Solution to Gaps No. 1 and No. 2: A network of sensors in each room of the house would create a complete thermal map and provide the demand information HVAC systems need to progress beyond on/off.
Gap No. 3:
Users are not alerted to system issues related to design or installation. A third issue has less to do with the thermostat and more to do with the HVAC system it is connected to. Unfortunately, according to Energy Star, over half of all new HVAC systems are improperly installed. The statistics look even worse for older homes. This can result in grossly unbalanced air distribution. Smart thermostats are not structured to solve this issue.
Gap No. 4:
Users are not alerted to indoor air quality issues. Another expectation from many consumers is that their HVAC system perfectly filters the air it circulates so that it’s clean of pollutants such as allergens, dust, VOCs, and other undesirable elements. Unfortunately, according to the EPA, the air inside a home can often be dirtier than outside air. Ensuring clean air assumes using the right filter, changing it on time, and regularly servicing equipment. In reality, the ongoing performance of a filter depends very much on the home’s environment (pets, pollen season, nearby traffic, construction, etc.) and how well the system is maintained. It’s not rare to see a system that actually spreads the kind of airborne particles it is meant to filter out — but homeowners don’t realize this, because traditional HVAC systems do not monitor the air quality.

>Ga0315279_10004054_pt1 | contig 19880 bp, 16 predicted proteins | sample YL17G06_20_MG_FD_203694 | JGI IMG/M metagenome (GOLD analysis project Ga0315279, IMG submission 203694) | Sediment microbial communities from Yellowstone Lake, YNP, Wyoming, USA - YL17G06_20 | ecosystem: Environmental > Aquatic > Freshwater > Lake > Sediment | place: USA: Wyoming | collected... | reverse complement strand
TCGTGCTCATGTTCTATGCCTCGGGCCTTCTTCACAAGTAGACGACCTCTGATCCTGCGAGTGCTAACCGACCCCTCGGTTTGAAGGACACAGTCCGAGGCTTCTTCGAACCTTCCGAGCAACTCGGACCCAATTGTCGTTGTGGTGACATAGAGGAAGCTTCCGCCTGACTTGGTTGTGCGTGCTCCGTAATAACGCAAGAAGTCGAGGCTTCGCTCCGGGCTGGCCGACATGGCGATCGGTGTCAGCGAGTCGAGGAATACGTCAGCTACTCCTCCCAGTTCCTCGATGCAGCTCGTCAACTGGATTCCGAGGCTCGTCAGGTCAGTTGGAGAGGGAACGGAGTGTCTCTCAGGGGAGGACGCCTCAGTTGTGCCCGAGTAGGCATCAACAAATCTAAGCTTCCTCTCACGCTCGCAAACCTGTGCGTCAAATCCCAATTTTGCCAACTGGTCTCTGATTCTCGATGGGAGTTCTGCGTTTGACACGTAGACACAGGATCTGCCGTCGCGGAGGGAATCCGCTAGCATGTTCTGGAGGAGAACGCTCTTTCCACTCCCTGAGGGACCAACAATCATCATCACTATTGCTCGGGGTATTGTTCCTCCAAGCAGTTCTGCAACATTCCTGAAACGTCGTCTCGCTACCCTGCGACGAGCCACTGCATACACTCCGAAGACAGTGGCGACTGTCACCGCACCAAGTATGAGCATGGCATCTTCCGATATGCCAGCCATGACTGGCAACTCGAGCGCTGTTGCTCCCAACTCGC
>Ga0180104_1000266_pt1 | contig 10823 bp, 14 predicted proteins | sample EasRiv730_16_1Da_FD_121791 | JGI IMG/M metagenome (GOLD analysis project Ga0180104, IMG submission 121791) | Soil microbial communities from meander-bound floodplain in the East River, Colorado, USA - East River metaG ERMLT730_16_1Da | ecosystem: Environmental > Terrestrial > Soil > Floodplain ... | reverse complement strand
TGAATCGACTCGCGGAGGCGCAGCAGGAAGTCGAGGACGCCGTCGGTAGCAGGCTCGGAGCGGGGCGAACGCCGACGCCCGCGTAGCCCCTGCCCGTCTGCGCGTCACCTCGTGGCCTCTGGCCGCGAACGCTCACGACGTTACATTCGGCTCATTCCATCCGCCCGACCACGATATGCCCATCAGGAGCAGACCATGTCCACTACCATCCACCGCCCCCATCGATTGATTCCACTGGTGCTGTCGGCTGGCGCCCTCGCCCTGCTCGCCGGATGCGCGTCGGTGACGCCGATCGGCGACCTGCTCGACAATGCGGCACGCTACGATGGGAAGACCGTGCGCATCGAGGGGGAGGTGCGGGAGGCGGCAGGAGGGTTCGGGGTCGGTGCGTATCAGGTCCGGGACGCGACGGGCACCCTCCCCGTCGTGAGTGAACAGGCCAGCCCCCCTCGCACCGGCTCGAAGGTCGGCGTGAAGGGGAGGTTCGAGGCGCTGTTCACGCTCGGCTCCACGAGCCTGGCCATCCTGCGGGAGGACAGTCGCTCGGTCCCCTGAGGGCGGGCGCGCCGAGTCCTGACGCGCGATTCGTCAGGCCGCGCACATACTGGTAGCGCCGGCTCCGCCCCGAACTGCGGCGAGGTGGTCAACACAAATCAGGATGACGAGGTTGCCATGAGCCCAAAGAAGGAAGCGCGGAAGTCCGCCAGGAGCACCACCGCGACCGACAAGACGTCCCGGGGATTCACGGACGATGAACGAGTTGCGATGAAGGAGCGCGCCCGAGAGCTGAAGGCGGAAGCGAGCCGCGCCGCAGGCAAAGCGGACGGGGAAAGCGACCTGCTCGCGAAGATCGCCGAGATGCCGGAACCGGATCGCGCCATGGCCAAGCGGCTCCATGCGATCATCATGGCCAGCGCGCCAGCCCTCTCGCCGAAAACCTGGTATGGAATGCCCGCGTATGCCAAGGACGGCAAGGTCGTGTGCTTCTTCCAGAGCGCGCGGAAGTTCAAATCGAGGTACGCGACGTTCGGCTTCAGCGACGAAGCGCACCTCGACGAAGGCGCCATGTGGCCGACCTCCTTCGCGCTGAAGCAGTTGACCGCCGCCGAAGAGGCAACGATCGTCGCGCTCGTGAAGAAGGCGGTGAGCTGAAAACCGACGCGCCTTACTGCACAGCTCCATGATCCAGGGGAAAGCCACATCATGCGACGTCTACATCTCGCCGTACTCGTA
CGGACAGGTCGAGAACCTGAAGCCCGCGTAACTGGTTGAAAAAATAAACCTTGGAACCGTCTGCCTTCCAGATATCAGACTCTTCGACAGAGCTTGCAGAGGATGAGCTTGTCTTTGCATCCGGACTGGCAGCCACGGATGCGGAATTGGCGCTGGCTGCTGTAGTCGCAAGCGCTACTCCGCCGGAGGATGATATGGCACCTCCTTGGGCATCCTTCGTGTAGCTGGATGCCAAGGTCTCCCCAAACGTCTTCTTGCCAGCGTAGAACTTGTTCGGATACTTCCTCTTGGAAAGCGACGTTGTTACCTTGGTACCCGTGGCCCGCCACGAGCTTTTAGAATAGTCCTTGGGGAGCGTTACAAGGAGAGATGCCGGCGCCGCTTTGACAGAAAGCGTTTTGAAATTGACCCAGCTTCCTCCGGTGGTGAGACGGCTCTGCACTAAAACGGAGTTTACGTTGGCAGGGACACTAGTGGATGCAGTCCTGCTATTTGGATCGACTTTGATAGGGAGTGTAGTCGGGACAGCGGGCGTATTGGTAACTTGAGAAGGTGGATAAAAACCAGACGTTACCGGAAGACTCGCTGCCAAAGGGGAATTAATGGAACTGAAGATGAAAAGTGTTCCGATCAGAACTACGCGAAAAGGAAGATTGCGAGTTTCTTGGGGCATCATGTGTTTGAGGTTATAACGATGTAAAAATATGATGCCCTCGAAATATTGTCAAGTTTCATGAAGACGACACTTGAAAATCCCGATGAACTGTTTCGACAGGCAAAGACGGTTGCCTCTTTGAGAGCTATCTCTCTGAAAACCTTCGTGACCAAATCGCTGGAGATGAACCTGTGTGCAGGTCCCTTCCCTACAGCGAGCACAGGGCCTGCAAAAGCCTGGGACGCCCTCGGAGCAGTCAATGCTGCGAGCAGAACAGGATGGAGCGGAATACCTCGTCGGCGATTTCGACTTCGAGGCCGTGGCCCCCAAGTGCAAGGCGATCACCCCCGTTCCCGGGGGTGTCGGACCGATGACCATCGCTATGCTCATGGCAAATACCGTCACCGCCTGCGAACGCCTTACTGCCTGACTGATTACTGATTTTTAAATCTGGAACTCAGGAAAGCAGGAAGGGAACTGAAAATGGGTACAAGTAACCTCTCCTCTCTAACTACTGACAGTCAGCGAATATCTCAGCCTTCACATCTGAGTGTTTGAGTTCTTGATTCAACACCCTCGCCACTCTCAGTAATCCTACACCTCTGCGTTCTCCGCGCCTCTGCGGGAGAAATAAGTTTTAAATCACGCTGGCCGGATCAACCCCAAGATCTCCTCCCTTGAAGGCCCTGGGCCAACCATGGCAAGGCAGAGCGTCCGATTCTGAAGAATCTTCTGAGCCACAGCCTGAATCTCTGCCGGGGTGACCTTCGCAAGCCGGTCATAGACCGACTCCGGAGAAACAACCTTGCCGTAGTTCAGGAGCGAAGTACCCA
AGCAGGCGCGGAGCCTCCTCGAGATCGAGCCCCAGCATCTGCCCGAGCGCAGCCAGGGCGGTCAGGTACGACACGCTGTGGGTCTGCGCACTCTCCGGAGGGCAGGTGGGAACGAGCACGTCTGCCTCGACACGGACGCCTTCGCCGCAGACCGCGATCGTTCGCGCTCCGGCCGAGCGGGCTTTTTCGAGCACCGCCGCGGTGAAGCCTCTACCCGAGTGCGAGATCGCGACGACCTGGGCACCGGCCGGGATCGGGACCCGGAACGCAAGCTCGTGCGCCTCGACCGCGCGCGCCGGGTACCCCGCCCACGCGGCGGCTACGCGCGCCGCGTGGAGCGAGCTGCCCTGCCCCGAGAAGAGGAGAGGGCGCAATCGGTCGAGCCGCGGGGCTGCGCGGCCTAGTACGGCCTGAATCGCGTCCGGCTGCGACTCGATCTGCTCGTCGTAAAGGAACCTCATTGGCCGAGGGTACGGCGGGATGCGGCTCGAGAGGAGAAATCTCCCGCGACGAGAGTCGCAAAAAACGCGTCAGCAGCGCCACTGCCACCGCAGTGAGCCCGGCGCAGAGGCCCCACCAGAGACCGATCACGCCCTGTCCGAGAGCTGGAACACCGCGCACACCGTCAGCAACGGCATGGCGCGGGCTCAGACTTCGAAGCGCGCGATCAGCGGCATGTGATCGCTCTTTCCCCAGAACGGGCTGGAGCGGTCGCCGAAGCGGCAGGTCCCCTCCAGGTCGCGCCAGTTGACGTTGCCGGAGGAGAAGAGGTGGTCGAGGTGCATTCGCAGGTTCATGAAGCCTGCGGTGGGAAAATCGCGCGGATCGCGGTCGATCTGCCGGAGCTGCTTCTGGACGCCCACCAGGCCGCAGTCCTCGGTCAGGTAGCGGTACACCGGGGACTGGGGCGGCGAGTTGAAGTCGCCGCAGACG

Solution to Gaps No. 3 and No. 4: Sensors placed within vents or ductwork that can both analyze, audit, and automatically report possible issues to homeowners or maintenance technicians, as well as measure air quality and advise users on filter status or the need for additional air purifiers.
Gap No. 5: